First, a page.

Social Media Woes

Read about Evan’s social media experience as an AmeriCorps member:


31675I’ve never been great at using social media. Sure, I have a Facebook and a Twitter account and I’ll occasionally post things on them but it’s hardly an everyday (or even weekly) thing for me. So, of course, one of the things that I would be asked to do in my service term is build and manage a social media campaign for Ouachita Electric Cooperative (OECC) (Find us on Facebook!)
To say that I was somewhat daunted by this task (and still am in many respects) would be an understatement. I had no clue where to even begin with something like this. What’s more, most of the social media campaigns that I’ve encountered on Facebook and such have done little more than annoy the heck out of me. In other words, I wasn’t particularly keen on making use of social media to begin with. But I could still recognize how strong of a force it has been in recent years and the potential that it offered as a way of connecting with OECC’s members.  So, I turned to my old friend Google and started doing some research. It didn’t take long for me to figure out what I didn’t want to do. Apart from being oftentimes blatantly tone deaf and offensive, what stuck out to me about many of the biggest failures in social media was their total failure to connect with the intended audience. They were clearly the result of a design by committee approach and lacked any kind of personal touch or engagement. When I looked at them I didn’t feel that were I to “like” or “follow” them that I would ever receive anything of value. Instead I felt like doing so would just result in a tidal wave of ads filling up my respective feeds.  By figuring out what had turned me off about previous campaigns, I was better able to know what I wanted my own to feel like. In a nutshell, I wanted it to be a conversation with the members who went through our energy efficiency program. Given that I’m not that creative then, it shouldn’t be too much of a surprise that I literally started doing just that. I began collecting the stories of individuals who have gone through the program as well as the stories of the people that are doing the work on their homes. It was my thinking that instead of using our presence online as just a way of marketing the energy efficiency program, we should use it to build trust in the program in the community.  Although it’s too early to say how effective this method has been, I know that there has been at least anecdotal evidence that the page has helped us to build the confidence needed for member’s to allow contractors into their homes. It’s my hope that as we continue to add more and more stories to the page, it will continue to grow that trust and confidence and expand the pool of members willing to receive HELP.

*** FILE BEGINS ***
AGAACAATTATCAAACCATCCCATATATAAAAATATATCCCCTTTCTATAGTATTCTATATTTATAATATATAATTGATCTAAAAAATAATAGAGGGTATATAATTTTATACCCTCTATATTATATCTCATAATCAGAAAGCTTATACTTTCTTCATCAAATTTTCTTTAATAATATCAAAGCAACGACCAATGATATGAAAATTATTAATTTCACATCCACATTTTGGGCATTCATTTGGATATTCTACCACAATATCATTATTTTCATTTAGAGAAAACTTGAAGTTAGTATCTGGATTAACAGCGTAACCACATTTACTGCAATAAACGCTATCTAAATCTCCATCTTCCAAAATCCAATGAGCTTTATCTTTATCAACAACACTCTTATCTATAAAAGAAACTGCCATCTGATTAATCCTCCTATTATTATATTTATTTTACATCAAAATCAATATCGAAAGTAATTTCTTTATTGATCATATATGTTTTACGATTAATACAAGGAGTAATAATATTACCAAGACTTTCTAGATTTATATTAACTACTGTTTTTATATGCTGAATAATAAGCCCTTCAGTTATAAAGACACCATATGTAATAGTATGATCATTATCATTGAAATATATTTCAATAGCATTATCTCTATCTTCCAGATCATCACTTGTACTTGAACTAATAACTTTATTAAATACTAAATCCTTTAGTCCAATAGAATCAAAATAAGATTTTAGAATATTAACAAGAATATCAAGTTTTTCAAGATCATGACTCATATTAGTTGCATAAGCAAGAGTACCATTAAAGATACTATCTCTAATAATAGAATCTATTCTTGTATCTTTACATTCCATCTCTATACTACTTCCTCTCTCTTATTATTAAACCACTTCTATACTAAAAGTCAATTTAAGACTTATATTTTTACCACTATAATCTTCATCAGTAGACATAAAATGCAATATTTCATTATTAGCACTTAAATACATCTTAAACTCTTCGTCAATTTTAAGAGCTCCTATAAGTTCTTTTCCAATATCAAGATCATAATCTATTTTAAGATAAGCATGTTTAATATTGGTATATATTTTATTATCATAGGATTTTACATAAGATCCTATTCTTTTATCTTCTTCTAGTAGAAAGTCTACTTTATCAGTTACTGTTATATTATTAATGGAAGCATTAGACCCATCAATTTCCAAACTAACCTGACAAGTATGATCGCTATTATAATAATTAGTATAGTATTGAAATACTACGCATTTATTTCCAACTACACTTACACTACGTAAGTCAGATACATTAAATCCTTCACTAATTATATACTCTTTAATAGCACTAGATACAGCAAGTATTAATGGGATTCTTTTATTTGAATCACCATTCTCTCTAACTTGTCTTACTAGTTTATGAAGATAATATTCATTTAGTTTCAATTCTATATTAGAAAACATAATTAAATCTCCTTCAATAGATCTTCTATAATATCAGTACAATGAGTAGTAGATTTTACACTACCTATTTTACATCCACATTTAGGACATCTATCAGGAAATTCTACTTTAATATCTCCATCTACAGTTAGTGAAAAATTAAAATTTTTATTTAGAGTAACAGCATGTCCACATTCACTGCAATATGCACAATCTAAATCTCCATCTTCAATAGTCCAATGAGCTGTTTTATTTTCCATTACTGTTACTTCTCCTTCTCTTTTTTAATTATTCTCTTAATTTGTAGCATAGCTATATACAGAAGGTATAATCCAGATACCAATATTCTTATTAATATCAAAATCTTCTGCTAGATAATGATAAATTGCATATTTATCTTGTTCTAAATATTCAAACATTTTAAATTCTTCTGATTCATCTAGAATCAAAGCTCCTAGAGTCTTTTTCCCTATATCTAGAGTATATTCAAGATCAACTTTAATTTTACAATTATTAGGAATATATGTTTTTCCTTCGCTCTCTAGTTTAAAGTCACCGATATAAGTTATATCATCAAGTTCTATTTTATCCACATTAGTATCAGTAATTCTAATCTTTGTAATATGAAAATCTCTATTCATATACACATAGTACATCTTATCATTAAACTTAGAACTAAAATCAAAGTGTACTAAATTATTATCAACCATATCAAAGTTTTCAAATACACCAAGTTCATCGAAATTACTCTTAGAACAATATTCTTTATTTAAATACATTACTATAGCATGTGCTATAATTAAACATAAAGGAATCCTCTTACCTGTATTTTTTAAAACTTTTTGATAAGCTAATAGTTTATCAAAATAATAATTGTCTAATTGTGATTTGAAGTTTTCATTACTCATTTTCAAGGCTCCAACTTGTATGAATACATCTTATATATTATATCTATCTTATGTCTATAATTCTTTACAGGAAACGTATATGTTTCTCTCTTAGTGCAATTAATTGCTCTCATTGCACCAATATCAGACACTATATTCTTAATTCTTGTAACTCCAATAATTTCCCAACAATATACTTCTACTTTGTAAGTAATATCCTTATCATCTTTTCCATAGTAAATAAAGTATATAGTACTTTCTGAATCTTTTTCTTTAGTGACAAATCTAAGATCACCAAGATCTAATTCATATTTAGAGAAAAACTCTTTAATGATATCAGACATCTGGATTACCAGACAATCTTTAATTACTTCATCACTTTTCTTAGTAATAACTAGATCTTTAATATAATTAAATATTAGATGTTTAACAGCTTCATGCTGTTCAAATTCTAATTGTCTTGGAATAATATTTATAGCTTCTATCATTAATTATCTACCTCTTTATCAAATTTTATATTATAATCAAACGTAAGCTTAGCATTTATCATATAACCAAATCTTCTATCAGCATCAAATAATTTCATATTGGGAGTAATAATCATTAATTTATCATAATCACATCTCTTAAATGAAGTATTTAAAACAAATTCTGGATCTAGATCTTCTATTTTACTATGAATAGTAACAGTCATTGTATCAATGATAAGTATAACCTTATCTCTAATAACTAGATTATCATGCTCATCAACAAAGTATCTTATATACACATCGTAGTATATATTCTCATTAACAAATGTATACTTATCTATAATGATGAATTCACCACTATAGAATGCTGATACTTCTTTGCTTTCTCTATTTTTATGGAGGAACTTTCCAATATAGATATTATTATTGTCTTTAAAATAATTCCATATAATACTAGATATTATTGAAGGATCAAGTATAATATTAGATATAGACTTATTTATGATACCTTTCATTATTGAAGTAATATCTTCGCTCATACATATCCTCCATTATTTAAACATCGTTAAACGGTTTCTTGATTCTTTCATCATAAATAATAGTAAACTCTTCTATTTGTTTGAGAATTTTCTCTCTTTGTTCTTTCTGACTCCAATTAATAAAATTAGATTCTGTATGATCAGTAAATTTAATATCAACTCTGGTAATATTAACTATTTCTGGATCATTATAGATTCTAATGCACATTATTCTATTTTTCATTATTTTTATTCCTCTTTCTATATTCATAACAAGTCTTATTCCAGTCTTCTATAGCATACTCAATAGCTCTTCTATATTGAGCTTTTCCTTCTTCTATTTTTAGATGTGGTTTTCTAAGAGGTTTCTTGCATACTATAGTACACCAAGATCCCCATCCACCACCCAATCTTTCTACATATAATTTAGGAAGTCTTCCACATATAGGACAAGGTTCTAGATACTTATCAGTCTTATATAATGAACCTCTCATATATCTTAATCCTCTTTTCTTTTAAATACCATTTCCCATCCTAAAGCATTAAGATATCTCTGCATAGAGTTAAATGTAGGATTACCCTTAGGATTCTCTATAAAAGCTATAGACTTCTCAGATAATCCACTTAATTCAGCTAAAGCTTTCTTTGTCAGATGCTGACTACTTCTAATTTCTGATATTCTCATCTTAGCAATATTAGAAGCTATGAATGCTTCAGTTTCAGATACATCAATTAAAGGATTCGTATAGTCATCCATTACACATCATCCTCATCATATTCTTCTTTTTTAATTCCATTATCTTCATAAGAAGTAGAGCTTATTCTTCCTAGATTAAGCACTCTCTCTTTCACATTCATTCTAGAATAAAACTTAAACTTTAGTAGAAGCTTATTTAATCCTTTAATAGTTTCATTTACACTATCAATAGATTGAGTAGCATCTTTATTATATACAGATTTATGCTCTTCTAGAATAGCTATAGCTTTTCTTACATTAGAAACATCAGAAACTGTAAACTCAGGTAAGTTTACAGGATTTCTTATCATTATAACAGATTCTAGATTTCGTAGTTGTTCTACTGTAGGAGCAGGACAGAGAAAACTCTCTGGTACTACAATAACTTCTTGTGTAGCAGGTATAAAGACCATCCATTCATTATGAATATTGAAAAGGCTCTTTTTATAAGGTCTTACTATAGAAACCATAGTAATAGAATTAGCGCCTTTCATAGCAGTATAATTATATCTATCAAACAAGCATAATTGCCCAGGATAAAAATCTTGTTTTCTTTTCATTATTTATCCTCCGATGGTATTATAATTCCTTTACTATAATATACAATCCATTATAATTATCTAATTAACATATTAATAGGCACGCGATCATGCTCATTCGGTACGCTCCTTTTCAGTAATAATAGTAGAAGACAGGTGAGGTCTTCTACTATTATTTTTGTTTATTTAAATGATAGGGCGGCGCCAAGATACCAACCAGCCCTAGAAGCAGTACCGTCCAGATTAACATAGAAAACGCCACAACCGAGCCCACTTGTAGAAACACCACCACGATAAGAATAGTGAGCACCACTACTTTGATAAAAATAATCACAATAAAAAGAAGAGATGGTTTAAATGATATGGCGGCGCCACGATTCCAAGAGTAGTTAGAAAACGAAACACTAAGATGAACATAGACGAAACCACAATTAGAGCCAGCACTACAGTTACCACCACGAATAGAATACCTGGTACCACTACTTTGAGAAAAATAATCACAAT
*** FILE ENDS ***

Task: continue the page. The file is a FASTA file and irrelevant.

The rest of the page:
EvanEvan Harper graduated from Austin College in Sherman, TX with a BA in Economics (Minor in Mathematics) in 2014, after spending a year at the London School of Economics. Prior to joining Energy Corps, Evan researched how power dynamics affect pollution rates. Evan is serving with the Ouachita Electric Cooperative Corporation (OECC) and the CCI HEAL Office at the Clinton Foundation in a program promoting improved energy efficiency through home energy retrofits and investments.

The Value of a Network
Springing Biking Forward in Fayetteville

Related Posts

No results found.